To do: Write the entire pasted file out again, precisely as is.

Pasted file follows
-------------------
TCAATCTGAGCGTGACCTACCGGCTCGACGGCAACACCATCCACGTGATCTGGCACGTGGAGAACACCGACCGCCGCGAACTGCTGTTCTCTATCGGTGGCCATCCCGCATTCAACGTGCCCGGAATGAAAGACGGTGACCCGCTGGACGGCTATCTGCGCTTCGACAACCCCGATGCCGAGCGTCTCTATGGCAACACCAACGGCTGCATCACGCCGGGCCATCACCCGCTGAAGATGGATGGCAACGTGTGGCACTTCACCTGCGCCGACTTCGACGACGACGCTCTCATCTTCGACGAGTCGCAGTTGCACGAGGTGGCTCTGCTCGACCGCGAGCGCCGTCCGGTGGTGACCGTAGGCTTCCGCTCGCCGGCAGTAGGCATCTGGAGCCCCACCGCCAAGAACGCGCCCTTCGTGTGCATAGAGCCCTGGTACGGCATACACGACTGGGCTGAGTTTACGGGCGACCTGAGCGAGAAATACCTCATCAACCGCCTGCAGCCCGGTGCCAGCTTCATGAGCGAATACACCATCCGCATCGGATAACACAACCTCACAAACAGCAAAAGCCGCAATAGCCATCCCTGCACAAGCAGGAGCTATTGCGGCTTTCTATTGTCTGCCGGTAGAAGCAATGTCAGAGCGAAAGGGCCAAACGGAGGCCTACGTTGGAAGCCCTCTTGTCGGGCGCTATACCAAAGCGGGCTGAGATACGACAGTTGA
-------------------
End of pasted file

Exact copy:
TCAATCTGAGCGTGACCTACCGGCTCGACGGCAACACCATCCACGTGATCTGGCACGTGGAGAACACCGACCGCCGCGAACTGCTGTTCTCTATCGGTGGCCATCCCGCATTCAACGTGCCCGGAATGAAAGACGGTGACCCGCTGGACGGCTATCTGCGCTTCGACAACCCCGATGCCGAGCGTCTCTATGGCAACACCAACGGCTGCATCACGCCGGGCCATCACCCGCTGAAGATGGATGGCAACGTGTGGCACTTCACCTGCGCCGACTTCGACGACGACGCTCTCATCTTCGACGAGTCGCAGTTGCACGAGGTGGCTCTGCTCGACCGCGAGCGCCGTCCGGTGGTGACCGTAGGCTTCCGCTCGCCGGCAGTAGGCATCTGGAGCCCCACCGCCAAGAACGCGCCCTTCGTGTGCATAGAGCCCTGGTACGGCATACACGACTGGGCTGAGTTTACGGGCGACCTGAGCGAGAAATACCTCATCAACCGCCTGCAGCCCGGTGCCAGCTTCATGAGCGAATACACCATCCGCATCGGATAACACAACCTCACAAACAGCAAAAGCCGCAATAGCCATCCCTGCACAAGCAGGAGCTATTGCGGCTTTCTATTGTCTGCCGGTAGAAGCAATGTCAGAGCGAAAGGGCCAAACGGAGGCCTACGTTGGAAGCCCTCTTGTCGGGCGCTATACCAAAGCGGGCTGAGATACGACAGTTGA